Australia's central bank cut its benchmark cash rate by a bigger-than-expected 75 basis points on Tuesday, in an increasingly urgent effort to save the economy from the recession rapidly engulfing much of the developed world.
The Australian dollar slipped as rates were slashed to 5.25 percent, the lowest since March 2005, while the total easing of 2 percentage points in just two months was the most aggressive since the dark days of 1990/91.
Investors took the Reserve Bank of Australia's (RBA) surprising boldness as a sign that further cuts were coming and bill futures jumped to price in rates of 4.0 percent by mid-2009.
"We think the cash rate will bottom at 4 percent by early next year," said Stephen Halmarick, co-head market economics at Citi. "They are obviously very concerned about the outlook for global growth, I think that is warranted."
In a brief statement following its monthly policy meeting, the RBA said recent economic data pointed to a significant worsening in the global outlook, with China and emerging economies slowing as well.
Australia's easing follows cuts in the United states, China, India and Japan last week and comes ahead of likely reductions in the UK and euro zone on Thursday.
"A growing number of indicators have fallen off a cliff in October," said Rory Robertson, interest rate strategist at Macquarie. "Indeed, each of the big developed economies now is either in a severe recession or well on the way."
"The RBA must be worried about the growing risk of recession here and is trying to nip it in the bud," he added. "We see central banks cutting aggressively, towards 4 percent in Australia and 2 percent in the UK and the Euro-zone."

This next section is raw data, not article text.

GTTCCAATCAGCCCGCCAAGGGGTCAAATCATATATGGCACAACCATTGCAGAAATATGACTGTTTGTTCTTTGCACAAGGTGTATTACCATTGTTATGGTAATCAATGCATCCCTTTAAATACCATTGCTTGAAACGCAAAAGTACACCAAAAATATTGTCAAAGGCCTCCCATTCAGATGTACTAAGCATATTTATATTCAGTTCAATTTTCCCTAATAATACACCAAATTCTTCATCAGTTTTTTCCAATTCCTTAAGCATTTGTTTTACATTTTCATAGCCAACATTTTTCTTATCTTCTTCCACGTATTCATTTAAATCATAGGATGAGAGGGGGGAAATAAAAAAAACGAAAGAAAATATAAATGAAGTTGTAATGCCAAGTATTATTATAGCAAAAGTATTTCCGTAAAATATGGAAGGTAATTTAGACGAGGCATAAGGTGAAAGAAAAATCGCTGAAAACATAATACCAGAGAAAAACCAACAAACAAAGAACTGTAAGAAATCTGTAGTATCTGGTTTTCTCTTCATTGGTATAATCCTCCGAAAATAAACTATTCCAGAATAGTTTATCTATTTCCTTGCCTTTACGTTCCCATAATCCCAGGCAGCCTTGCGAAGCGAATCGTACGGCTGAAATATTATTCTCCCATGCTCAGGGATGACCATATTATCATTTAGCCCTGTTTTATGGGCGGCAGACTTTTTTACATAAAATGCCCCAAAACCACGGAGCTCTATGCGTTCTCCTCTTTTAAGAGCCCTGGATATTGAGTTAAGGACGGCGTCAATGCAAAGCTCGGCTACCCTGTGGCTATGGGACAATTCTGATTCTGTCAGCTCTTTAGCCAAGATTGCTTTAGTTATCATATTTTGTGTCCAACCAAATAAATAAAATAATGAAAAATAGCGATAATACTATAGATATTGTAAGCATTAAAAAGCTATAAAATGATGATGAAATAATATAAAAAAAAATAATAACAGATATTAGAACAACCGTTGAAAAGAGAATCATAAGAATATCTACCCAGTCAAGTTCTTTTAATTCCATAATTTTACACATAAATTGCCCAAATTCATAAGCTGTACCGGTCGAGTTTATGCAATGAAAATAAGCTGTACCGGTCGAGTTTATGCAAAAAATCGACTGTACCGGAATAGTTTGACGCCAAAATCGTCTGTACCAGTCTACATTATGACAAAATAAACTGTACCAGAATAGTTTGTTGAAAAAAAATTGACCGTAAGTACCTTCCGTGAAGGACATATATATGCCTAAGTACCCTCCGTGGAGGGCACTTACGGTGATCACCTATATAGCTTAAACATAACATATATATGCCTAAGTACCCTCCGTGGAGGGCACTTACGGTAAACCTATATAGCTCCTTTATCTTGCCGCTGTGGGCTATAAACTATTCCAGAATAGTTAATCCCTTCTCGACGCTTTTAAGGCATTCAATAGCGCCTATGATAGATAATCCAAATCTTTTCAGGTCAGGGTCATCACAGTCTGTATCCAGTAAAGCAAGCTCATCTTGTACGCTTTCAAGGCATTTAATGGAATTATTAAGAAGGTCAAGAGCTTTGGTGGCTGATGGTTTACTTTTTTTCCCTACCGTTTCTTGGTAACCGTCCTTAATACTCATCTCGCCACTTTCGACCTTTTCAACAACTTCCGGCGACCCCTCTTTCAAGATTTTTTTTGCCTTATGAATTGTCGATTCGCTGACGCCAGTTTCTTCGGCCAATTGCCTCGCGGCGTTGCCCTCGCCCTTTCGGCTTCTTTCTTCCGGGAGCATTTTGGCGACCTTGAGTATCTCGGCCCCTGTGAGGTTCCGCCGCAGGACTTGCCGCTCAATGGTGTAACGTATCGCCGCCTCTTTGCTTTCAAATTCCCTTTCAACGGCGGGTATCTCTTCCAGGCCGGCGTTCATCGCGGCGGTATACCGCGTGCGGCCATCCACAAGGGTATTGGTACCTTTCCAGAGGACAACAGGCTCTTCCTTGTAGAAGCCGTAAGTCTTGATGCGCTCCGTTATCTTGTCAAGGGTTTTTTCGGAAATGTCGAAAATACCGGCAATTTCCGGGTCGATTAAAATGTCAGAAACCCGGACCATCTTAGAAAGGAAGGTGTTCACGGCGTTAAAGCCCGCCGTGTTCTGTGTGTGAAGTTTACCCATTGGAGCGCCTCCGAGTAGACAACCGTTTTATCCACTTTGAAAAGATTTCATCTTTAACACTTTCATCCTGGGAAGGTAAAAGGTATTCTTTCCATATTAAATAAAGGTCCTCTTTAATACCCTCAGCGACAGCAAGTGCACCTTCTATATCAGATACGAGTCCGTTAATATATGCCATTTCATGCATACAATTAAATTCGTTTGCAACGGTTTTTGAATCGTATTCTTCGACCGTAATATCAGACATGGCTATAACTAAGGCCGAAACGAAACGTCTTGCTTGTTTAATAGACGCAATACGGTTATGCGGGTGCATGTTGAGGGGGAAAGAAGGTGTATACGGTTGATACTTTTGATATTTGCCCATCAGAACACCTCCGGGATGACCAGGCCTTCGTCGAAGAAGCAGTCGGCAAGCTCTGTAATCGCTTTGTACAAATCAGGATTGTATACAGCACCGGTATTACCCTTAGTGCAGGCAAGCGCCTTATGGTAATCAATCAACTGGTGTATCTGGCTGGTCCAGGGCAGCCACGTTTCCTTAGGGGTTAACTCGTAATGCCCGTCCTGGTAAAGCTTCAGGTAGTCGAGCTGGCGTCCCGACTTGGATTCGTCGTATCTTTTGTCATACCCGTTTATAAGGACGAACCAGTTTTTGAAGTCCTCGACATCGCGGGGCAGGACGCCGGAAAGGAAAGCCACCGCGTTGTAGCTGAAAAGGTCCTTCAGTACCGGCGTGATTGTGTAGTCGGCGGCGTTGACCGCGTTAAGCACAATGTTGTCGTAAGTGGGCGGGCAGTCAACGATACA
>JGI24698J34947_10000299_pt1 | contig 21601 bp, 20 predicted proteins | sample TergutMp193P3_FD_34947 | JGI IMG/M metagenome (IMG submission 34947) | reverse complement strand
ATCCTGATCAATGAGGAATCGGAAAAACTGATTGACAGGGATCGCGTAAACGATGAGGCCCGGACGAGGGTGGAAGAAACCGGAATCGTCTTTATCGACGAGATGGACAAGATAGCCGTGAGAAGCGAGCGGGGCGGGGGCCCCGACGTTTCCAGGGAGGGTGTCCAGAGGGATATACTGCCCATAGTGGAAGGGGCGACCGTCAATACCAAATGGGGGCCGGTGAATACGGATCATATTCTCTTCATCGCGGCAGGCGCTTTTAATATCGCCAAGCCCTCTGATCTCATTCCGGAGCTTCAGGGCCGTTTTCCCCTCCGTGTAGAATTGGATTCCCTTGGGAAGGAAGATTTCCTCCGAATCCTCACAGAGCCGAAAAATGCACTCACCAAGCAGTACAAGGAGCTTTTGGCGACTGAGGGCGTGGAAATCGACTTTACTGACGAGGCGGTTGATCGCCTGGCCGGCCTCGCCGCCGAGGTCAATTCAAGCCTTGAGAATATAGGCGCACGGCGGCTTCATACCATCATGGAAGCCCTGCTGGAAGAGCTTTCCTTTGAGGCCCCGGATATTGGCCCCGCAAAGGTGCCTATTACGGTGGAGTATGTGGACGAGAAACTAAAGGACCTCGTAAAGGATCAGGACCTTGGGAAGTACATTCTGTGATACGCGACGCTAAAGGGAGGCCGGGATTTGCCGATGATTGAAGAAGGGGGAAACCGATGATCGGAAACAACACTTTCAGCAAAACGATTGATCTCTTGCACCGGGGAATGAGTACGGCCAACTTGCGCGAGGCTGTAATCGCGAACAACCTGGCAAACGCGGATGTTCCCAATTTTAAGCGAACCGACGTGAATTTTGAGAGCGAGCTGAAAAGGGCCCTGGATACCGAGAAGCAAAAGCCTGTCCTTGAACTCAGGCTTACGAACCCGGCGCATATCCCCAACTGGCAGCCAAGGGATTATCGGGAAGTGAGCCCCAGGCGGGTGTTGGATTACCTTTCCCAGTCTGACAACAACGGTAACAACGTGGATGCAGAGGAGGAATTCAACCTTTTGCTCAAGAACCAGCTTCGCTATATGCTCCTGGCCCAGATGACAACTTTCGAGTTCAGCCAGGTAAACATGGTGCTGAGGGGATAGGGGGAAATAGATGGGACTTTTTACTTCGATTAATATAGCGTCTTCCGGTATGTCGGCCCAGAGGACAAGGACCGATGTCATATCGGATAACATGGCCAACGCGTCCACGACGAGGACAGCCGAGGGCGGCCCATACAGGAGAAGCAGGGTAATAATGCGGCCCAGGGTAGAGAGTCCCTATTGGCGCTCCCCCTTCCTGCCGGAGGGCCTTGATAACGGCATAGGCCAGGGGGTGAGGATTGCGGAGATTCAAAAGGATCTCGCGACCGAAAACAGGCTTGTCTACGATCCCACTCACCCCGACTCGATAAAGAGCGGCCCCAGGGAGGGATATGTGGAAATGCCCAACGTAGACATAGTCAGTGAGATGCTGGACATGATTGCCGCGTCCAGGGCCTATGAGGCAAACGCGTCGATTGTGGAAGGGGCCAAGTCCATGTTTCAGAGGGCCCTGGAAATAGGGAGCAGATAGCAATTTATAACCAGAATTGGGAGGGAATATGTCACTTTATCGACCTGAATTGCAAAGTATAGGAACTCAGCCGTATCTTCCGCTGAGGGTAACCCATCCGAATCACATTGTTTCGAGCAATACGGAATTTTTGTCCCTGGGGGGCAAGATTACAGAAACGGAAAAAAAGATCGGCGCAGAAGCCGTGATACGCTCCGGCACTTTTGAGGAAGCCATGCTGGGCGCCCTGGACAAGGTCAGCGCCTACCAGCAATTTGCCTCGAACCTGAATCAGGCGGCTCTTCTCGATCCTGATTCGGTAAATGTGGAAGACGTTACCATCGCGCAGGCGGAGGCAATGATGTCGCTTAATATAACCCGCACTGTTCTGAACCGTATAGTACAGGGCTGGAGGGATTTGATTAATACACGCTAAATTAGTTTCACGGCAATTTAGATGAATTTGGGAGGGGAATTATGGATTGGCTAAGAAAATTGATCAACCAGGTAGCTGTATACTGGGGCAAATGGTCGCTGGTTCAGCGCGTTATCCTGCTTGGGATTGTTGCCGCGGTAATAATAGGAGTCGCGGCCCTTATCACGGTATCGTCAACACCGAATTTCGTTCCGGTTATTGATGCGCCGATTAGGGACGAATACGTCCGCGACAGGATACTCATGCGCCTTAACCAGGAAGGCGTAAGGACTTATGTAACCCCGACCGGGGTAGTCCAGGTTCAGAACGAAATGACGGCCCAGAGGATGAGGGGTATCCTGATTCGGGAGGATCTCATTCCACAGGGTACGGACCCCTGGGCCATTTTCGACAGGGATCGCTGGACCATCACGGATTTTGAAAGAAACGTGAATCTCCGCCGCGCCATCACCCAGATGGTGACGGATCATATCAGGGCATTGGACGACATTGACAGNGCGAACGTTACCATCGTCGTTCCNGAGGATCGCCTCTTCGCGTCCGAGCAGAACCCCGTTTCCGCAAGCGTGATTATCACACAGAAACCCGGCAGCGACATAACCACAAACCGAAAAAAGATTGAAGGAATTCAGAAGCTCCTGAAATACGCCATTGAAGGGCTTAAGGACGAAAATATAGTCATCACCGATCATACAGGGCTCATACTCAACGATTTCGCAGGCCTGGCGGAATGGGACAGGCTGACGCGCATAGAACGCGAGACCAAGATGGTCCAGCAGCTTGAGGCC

In his post-meeting statement, RBA Governor Glenn Stevens said the grimmer global outlook coupled with falling prices for Australia's commodity exports meant it was likely that spending and activity at home would be weaker than previously expected.
The latest cut was lauded by Treasurer Wayne Swan.
"This is the additional rate relief families and businesses need in the face of the global financial crisis," he told reporters. "It will strengthen our economy at a vital time."
The market crisis has been a destroyer of household wealth this year as equities crumbled. Even once resilient house prices suffered a record 1.8 percent drop in the third quarter.
October looked even worse, with the main Australian share index falling as much as 21 percent in the month. Manufacturers reported the biggest contraction in activity on record and retailers were wailing to anyone who would listen.
Still, analysts saw reason to hope Australia could escape the worst of the global downturn.
The dip in house prices so far was relatively modest as there was no massive hangover of unsold homes, unlike in the United States. If anything, home building has not kept up with record immigration in recent years leaving plenty of pent-up demand.
A slump in the Australian dollar -- it has fallen by a quarter in trade weighted terms since July -- was a big boost to exporters and to miners, who earn U.S. dollars for their output.
Policy makers also have plenty of firepower, with the government's budget in surplus and RBA rates still above the lows of 4.25 percent touched in the slowdown of 2001.
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The RBA's easing has brought mortgage rates down sharply, with Commonwealth Bank cutting its mortgage rate by a further 58 basis points on Tuesday. In contrast, U.S. home loan rates have hardly budged despite 100 basis points of Federal Reserve cuts.
And the Labor government has already announced a A$10.4 billion stimulus package, $8.7 billion of which will be hitting households just in time for Christmas.
"Even a cautious household sector will find room to spend some of the additional cash, and it doesn't take much to be spent for there to be a big boost to retail sales," said Matthew Hassan a senior economist at Westpac.